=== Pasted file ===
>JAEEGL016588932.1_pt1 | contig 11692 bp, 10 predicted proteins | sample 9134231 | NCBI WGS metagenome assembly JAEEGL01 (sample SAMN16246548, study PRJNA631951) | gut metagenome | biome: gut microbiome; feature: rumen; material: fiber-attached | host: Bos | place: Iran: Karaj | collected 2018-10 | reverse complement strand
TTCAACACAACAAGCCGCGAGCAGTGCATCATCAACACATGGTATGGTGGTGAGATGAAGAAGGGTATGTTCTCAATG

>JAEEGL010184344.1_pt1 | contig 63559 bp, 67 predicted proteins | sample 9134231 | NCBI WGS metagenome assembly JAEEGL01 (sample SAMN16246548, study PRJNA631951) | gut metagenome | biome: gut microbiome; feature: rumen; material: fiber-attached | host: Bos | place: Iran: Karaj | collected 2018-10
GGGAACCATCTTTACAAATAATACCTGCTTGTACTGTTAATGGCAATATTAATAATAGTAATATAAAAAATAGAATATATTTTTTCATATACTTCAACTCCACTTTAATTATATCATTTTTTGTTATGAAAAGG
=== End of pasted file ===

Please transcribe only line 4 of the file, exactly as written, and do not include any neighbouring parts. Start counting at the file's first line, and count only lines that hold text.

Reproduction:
GGGAACCATCTTTACAAATAATACCTGCTTGTACTGTTAATGGCAATATTAATAATAGTAATATAAAAAATAGAATATATTTTTTCATATACTTCAACTCCACTTTAATTATATCATTTTTTGTTATGAAAAGG